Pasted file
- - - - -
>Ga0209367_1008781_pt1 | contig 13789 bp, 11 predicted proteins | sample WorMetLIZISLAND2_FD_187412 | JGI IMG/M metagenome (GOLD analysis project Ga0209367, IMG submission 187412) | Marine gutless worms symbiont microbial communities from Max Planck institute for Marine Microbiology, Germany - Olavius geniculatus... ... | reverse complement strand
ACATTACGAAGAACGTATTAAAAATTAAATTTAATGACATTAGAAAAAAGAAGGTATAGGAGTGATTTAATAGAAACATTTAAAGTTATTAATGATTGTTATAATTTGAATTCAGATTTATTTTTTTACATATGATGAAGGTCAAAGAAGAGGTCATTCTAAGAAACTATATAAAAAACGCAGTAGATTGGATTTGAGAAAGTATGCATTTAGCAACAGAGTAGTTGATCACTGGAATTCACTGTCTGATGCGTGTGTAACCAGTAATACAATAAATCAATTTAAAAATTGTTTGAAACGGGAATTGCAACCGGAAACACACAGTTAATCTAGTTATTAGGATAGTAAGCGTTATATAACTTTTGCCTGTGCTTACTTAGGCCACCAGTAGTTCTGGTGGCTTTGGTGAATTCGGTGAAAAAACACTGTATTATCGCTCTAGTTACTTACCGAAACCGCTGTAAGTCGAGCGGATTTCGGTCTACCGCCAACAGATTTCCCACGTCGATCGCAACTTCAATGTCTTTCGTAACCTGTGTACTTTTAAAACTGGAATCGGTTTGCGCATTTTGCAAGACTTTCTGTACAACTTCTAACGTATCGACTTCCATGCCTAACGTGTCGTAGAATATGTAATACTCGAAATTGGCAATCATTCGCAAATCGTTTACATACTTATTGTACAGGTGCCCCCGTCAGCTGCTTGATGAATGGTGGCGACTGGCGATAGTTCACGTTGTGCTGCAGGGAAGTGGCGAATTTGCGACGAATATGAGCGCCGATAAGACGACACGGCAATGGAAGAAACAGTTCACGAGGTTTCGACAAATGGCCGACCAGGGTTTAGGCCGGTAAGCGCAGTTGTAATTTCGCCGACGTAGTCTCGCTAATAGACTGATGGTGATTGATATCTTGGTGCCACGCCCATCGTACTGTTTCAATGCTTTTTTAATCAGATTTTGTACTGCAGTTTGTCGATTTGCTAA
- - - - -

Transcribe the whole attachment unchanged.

>Ga0209367_1008781_pt1 | contig 13789 bp, 11 predicted proteins | sample WorMetLIZISLAND2_FD_187412 | JGI IMG/M metagenome (GOLD analysis project Ga0209367, IMG submission 187412) | Marine gutless worms symbiont microbial communities from Max Planck institute for Marine Microbiology, Germany - Olavius geniculatus... ... | reverse complement strand
ACATTACGAAGAACGTATTAAAAATTAAATTTAATGACATTAGAAAAAAGAAGGTATAGGAGTGATTTAATAGAAACATTTAAAGTTATTAATGATTGTTATAATTTGAATTCAGATTTATTTTTTTACATATGATGAAGGTCAAAGAAGAGGTCATTCTAAGAAACTATATAAAAAACGCAGTAGATTGGATTTGAGAAAGTATGCATTTAGCAACAGAGTAGTTGATCACTGGAATTCACTGTCTGATGCGTGTGTAACCAGTAATACAATAAATCAATTTAAAAATTGTTTGAAACGGGAATTGCAACCGGAAACACACAGTTAATCTAGTTATTAGGATAGTAAGCGTTATATAACTTTTGCCTGTGCTTACTTAGGCCACCAGTAGTTCTGGTGGCTTTGGTGAATTCGGTGAAAAAACACTGTATTATCGCTCTAGTTACTTACCGAAACCGCTGTAAGTCGAGCGGATTTCGGTCTACCGCCAACAGATTTCCCACGTCGATCGCAACTTCAATGTCTTTCGTAACCTGTGTACTTTTAAAACTGGAATCGGTTTGCGCATTTTGCAAGACTTTCTGTACAACTTCTAACGTATCGACTTCCATGCCTAACGTGTCGTAGAATATGTAATACTCGAAATTGGCAATCATTCGCAAATCGTTTACATACTTATTGTACAGGTGCCCCCGTCAGCTGCTTGATGAATGGTGGCGACTGGCGATAGTTCACGTTGTGCTGCAGGGAAGTGGCGAATTTGCGACGAATATGAGCGCCGATAAGACGACACGGCAATGGAAGAAACAGTTCACGAGGTTTCGACAAATGGCCGACCAGGGTTTAGGCCGGTAAGCGCAGTTGTAATTTCGCCGACGTAGTCTCGCTAATAGACTGATGGTGATTGATATCTTGGTGCCACGCCCATCGTACTGTTTCAATGCTTTTTTAATCAGATTTTGTACTGCAGTTTGTCGATTTGCTAA